Today, a sneak preview of one of the activities lately occupying much of my time. Last year I was asked to be a part of an exhibition this spring at Harbourfront Centre on the occasion of the bicentennial of the War of 1812. The premise of the exhibition fits perfectly with the current vein of my work as I've been recently exploring through the lens of natural dyes how our deeper past can shape the future. I've always been fascinated by my own family's history, which is rooted in its immigration to Canada between 200 and 400 years ago. The War of 1812 in particular is an important part in that story, as several of my ancestors can trace their settlement in southern Ontario to the period following the war.
I've been pondering the blurred lines between historical fact and fiction, how in the present we interpret the past, romanticize and embellish it; it is these narratives that bring the past alive. With that in mind I decided to construct a costume for an especially legendary figure of the War of 1812, Laura Secord. The pieces I've been working on are based on garment patterns intended for historical interpretation and reenactment from Sense & Sensibility patterns. In the process of sewing every stitch by hand of these regency era garments, I've learned just how laborious clothes-making was before the sewing machine. No wonder clothing had so much more value historically. I realised also that while the regency period was a period of relative freedom in women's dress, women still had to contend with layers of petticoats and undergarments that restricted their activities.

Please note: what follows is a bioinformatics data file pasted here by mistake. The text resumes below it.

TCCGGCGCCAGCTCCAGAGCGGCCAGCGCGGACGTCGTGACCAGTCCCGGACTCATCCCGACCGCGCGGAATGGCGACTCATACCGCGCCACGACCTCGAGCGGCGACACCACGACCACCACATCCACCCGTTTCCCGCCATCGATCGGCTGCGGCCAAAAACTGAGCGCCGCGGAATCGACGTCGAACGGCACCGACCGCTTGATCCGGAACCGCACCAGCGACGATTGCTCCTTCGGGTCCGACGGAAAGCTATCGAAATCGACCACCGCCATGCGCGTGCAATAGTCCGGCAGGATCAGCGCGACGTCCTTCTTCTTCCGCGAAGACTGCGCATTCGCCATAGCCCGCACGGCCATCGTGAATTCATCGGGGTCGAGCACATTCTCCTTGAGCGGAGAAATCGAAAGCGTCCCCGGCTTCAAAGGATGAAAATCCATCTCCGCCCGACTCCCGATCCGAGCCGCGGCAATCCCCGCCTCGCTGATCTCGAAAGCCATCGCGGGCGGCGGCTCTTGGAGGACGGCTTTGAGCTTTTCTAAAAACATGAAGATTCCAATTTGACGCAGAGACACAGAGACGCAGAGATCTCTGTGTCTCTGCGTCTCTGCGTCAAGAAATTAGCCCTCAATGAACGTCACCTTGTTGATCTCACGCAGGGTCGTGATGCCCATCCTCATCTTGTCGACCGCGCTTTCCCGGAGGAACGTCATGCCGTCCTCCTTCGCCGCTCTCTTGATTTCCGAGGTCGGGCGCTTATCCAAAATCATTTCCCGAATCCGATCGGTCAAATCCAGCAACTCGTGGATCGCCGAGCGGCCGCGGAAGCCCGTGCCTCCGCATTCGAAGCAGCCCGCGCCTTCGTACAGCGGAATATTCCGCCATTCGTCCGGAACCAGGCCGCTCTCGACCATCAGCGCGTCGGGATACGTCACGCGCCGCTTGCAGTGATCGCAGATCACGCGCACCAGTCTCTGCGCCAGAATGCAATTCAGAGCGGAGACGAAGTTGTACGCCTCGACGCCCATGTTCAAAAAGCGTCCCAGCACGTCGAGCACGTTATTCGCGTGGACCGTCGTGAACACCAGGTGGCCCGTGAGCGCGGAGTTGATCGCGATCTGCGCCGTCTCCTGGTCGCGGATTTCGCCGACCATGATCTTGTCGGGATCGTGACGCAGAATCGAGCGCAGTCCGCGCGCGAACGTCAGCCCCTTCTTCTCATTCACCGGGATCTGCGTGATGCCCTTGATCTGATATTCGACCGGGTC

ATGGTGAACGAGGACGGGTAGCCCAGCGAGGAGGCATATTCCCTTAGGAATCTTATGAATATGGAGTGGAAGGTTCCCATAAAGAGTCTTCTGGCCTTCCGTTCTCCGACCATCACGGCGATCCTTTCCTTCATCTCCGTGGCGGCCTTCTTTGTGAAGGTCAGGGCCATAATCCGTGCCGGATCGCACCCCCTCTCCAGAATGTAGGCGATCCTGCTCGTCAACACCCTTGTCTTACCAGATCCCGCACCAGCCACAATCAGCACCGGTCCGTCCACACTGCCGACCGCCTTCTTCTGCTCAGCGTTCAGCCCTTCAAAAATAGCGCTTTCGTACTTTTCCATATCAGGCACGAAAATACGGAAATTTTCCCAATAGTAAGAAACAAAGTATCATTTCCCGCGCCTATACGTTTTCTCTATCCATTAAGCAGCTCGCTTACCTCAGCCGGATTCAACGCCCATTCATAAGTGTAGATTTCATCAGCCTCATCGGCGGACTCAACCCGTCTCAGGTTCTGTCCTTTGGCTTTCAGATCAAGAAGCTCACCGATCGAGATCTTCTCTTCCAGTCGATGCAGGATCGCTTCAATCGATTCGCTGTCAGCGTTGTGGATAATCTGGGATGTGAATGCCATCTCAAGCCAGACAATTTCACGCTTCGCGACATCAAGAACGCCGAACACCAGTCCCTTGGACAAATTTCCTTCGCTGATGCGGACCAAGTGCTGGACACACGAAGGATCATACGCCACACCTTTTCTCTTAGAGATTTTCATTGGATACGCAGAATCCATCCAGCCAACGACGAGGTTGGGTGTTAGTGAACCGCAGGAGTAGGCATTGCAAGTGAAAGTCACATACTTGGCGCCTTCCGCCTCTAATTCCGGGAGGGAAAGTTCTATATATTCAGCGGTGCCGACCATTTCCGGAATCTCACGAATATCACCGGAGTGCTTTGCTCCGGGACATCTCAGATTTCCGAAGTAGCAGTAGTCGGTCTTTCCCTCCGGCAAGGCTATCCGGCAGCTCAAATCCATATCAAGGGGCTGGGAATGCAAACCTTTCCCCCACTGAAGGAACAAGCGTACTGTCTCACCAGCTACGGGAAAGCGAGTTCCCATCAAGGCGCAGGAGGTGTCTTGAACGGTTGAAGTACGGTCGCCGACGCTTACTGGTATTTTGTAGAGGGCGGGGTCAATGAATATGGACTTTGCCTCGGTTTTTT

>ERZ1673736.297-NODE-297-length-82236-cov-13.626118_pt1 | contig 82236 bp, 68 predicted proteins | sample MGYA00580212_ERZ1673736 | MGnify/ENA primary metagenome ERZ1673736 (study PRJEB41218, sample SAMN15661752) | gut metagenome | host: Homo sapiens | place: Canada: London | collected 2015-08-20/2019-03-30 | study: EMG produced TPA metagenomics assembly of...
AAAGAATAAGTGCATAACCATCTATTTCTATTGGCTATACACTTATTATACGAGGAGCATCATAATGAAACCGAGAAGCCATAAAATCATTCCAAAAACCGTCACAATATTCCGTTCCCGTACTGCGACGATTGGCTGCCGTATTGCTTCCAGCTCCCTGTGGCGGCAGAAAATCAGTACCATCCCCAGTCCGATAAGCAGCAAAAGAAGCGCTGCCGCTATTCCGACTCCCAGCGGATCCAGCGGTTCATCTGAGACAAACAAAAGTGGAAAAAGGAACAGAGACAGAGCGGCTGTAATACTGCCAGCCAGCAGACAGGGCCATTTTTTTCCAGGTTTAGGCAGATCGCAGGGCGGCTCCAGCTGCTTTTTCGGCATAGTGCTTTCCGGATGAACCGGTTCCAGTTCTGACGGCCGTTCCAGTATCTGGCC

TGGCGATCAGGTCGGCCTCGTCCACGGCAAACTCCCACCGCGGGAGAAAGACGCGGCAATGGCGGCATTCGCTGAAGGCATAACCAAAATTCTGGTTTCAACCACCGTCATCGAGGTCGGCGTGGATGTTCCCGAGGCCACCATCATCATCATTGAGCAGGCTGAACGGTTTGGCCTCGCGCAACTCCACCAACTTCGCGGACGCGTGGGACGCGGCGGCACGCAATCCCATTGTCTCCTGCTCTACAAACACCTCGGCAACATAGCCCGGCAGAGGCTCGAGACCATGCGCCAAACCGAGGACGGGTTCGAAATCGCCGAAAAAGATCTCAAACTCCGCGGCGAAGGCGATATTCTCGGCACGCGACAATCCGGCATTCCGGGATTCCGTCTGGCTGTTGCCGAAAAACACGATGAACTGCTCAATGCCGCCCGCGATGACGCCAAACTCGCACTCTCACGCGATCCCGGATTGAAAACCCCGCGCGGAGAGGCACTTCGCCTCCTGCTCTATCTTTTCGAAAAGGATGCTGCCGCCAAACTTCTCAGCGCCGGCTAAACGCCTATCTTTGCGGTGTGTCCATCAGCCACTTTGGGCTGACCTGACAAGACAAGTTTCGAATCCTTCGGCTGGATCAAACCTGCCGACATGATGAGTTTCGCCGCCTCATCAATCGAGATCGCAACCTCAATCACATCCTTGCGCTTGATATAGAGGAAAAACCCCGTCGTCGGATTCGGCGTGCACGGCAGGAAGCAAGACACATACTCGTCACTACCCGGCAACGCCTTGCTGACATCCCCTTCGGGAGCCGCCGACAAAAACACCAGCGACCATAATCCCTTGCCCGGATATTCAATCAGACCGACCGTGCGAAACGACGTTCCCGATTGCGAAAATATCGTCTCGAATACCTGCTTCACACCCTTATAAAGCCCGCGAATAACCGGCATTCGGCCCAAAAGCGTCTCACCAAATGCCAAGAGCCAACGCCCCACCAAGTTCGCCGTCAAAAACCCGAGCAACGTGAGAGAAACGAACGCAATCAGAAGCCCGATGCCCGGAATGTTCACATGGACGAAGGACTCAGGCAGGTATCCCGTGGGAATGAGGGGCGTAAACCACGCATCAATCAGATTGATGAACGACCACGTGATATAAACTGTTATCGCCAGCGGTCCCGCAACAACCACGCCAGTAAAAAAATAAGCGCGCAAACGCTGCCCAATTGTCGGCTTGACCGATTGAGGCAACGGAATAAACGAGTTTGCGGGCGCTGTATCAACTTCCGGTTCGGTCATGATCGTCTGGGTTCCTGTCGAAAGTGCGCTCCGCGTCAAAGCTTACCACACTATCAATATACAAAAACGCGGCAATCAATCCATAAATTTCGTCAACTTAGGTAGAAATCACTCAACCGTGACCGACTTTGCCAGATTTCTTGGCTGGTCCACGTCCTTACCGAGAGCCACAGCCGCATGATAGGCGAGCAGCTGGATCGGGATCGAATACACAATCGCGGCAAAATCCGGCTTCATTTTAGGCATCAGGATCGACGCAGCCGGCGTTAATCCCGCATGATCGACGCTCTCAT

I've spent much time constructing undergarments, and now I've moved on to the outerwear, a dress and red coat. The piece above, the dress, has been printed with iron paste in imagery of plants of the roadsides of southern Ontario - purple loosestrife, goldenrod and Queen Anne's Lace. The rust colour will change once I've dyed the dress in a bath of oak gall, to the colour you see below.
1812-2012: A Contemporary Perspective opens Friday April 20th, with a public reception beginning at 6 pm, at Harbourfront Centre, 235 Queen's Quay West, Toronto.